Updated | As has been widely reported, a regional German court has ruled that a Muslim boy’s religious circumcision was a crime and that it violated his basic constitutional rights to bodily integrity. This ruling has no direct effect on other European states, but will buoy the campaign against male circumcision.
Thanks to an admirably swift response from the Cologne Regional Court to my request, I have uploaded the appeal decision (the important one), the original decision which was under appeal and the court’s press release. All are in German. I have also uploaded a version of the appeal judgment in English (updated – I have been sent a much better English translation).
In its foreign policy, the UK Government is a keen advocate of national human rights institutions (NHRI’s). The Brighton Declaration, drafted by the UK, encourages Council of Europe States to consider ‘the establishment, if they have not already done so, of an independent National Human Rights Institution’. In June 2012 the UK signed a UN General Assembly resolution‘Reaffirming the important role that such national institutions play and will continue to play.’
Yet at the same time, Navi Pillay, UN High Commissioner for Human Rights wrote to Theresa May MP raising concerns about proposals to reform Britain’s own NHRI, the Equality and Human Rights Commission (EHRC):
While fully respecting your Government’s priority to improve EHRC’s financial and operative performance as a public body, I would like to call on your Government to review some of the proposals with a view to preserving EHRC’s independence and to ensuring its continued compliance with the (Paris) Principles.
Briggs v Briggs & Ors  EWCOP 53 (20 December 2016) – read judgment
Apologies for starting the new year on such a sombre note, but there is a shaft of light in that this Court of Protection judgement is a clear indication that judges – or some of them – are prepared to favour an individual’s autonomy over the traditional emphasis on the sanctity of life above all else.
As Charles J points out, this case raises issues of life and death and so vitally important principles and strongly held views. The decision he had to make was whether a part of the current treatment of Mr Paul Briggs, namely clinically assisted nutrition and hydration (CANH), should be continued. Mr Briggs was in a minimally conscious state (MCS) as the result of serious and permanent brain damage he suffered as the victim of a traffic accident eighteen months ago. He was not in a permanent vegetative state (PVS) and so the approach taken by the House of Lords in the Tony Bland case did not apply to him (Airedale NHS Trust v Bland  AC 789). In that case, it will be remembered, their Lordships concluded that the continuation of life in such a state was futile. Problems arose with subsequent advancements in neurological diagnosis, where a less catastrophic condition known as MCS was established. In 2012 a court ruled that a patient in MCS could not be deemed to have made an advance directive regarding medical treatment even though during her lifetime she had made her position very clear that she would not want to continue living in such a reduced state (Re M (Adult Patient) (Minimally Conscious State: Withdrawal of Treatment)  1 WLR 1653). Her views did not, in their view, encapsulate the state of MCS. See my post on that decision here. Baker J’s refusal of the family’s application to allow treatment to be withdrawn came in for severe criticism in the British Medical Journal (see Richard Mumford’s post on that article). The author took Baker J to task for not according significant weight to the informally expressed views of M on life-sustaining treatment, expressed before she came ill. Charles J took a very different approach in this case. Continue reading →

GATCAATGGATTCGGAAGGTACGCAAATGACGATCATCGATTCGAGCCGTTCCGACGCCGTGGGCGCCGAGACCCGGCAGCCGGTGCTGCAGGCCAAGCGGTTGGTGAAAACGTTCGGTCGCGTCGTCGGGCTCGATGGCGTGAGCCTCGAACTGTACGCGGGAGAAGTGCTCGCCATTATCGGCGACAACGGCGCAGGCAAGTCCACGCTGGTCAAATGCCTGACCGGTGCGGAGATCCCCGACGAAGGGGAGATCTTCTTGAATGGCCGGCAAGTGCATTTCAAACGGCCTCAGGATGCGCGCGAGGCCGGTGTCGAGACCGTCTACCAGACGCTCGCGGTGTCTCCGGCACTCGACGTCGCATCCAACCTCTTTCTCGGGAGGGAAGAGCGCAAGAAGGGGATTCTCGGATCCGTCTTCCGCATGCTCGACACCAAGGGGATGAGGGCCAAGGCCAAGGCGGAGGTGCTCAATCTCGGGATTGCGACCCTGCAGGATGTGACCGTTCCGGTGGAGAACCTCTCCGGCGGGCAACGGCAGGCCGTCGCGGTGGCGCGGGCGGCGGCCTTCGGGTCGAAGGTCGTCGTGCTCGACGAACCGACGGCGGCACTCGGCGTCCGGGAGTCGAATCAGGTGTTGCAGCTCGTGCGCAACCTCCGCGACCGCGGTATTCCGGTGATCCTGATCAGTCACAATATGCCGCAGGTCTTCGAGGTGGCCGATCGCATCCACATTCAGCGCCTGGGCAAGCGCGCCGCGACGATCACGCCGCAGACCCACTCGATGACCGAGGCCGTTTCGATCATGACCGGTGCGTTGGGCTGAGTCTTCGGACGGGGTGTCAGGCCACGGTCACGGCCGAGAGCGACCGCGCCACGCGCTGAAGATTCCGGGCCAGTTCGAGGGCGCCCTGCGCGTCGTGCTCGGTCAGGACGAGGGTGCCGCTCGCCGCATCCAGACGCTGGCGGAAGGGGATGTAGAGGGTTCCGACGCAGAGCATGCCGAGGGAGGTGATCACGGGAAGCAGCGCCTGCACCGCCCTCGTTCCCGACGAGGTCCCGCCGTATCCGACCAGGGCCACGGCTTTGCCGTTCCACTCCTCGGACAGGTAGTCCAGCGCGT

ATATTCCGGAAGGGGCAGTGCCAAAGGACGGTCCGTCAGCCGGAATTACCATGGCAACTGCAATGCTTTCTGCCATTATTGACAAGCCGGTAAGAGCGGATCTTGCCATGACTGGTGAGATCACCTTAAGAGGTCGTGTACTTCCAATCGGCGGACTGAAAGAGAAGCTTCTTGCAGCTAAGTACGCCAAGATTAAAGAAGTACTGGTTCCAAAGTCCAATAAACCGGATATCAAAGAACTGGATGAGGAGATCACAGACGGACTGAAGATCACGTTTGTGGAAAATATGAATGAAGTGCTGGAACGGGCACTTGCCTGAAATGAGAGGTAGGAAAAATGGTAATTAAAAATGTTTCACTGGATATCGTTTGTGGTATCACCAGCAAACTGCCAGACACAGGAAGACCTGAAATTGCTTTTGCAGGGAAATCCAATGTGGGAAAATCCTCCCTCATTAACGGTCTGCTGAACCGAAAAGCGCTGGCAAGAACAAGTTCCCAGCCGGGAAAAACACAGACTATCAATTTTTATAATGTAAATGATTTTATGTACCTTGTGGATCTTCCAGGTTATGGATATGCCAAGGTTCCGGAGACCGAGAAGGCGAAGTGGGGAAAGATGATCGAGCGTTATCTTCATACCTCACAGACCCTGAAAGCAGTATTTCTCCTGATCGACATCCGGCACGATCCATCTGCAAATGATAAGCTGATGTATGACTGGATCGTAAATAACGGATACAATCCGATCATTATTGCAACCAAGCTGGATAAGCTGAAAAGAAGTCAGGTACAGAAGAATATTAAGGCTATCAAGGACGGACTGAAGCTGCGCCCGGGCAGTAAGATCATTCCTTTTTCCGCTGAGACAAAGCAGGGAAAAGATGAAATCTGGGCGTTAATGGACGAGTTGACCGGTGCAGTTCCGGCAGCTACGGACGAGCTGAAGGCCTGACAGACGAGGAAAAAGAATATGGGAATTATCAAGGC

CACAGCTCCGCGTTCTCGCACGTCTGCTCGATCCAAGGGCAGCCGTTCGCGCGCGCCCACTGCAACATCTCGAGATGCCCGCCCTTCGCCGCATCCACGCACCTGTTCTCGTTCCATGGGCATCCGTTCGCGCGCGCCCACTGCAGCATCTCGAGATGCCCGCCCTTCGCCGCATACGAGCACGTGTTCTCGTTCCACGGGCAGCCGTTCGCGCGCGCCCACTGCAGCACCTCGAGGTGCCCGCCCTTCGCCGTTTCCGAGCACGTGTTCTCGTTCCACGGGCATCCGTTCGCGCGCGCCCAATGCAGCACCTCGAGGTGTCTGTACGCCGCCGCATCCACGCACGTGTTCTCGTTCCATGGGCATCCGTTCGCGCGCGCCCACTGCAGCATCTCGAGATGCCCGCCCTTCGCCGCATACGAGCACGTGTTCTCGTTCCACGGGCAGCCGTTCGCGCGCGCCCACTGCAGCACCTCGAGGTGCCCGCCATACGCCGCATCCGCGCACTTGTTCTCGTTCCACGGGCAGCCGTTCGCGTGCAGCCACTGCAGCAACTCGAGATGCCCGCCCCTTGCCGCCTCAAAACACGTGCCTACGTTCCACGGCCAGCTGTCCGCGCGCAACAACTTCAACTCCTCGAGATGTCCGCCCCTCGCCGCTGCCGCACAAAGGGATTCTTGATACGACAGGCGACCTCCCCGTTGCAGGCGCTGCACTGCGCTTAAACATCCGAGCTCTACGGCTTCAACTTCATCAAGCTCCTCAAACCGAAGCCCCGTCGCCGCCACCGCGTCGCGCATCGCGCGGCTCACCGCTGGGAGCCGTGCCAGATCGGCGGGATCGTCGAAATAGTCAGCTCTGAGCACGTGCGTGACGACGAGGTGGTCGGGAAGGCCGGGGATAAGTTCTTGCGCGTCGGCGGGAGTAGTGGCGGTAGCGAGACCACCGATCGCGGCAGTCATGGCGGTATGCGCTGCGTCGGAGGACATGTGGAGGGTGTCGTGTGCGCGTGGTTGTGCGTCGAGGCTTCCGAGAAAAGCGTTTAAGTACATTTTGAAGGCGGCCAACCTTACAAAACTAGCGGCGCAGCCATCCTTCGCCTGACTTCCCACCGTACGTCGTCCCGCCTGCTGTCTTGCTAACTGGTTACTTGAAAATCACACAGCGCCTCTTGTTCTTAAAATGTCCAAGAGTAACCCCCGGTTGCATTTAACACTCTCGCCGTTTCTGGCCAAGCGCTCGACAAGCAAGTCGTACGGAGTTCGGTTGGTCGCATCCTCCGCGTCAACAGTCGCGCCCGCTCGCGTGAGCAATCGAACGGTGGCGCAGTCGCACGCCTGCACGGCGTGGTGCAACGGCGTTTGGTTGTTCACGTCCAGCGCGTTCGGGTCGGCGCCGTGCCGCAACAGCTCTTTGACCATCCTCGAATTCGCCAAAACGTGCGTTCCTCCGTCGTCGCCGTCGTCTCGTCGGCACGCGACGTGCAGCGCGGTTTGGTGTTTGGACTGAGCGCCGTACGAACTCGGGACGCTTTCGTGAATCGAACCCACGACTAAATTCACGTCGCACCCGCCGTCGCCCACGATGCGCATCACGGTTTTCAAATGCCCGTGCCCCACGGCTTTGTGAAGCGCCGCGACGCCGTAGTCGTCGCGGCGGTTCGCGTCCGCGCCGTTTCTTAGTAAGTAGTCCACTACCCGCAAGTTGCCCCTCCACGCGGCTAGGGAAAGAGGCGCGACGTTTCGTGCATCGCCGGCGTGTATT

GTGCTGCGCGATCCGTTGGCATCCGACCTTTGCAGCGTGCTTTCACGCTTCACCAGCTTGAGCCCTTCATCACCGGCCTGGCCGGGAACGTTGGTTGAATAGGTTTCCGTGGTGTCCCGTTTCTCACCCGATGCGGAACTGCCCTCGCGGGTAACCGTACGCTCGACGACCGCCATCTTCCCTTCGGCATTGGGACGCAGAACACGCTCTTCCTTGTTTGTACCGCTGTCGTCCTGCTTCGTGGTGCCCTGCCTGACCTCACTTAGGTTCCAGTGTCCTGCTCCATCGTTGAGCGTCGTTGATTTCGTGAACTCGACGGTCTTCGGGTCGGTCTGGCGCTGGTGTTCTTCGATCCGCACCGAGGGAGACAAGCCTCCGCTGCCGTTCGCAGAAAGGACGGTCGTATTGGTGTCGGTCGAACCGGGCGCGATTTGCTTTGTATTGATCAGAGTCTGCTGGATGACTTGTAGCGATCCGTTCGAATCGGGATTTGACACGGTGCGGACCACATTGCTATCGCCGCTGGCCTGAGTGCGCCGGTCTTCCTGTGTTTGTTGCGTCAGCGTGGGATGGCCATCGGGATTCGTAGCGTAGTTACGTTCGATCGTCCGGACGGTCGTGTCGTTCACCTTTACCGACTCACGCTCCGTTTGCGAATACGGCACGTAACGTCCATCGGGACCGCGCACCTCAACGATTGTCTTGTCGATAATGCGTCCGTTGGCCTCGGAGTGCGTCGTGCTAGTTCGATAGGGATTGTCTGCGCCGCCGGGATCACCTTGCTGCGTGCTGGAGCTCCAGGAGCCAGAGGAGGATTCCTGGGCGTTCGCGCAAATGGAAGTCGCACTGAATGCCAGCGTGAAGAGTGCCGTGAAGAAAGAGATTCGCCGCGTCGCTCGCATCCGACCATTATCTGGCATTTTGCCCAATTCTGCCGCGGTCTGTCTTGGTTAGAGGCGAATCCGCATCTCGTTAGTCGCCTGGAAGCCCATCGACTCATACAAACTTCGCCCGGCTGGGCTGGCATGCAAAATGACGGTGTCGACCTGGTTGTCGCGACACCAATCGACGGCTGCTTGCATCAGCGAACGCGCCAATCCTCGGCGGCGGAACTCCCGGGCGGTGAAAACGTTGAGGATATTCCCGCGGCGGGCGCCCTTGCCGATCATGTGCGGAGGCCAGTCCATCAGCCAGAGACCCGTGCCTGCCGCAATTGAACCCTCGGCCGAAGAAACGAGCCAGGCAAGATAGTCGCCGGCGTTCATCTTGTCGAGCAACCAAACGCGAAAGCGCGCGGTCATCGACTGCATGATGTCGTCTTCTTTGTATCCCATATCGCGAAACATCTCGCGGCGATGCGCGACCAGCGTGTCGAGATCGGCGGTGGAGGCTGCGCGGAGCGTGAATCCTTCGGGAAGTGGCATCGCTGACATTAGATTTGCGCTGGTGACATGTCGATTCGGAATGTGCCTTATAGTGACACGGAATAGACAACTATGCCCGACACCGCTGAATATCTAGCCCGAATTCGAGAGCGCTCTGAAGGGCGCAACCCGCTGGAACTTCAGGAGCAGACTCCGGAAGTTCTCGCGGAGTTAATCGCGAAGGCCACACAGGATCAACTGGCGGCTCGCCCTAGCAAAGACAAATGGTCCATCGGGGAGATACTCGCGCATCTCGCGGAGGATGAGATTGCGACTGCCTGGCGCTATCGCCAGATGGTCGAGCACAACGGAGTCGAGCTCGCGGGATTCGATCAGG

It has been a fascinating year in which to edit this Blog. Political and social challenges – from continued government cuts to the alarming rise of Islamic State – have presented new human rights conundrums that have, as ever, slowly percolated to the doors of the country’s highest courts. And all this during the year of an astonishing General Election result and amid continually shifting sands around the future of the Human Rights Act. Continue reading →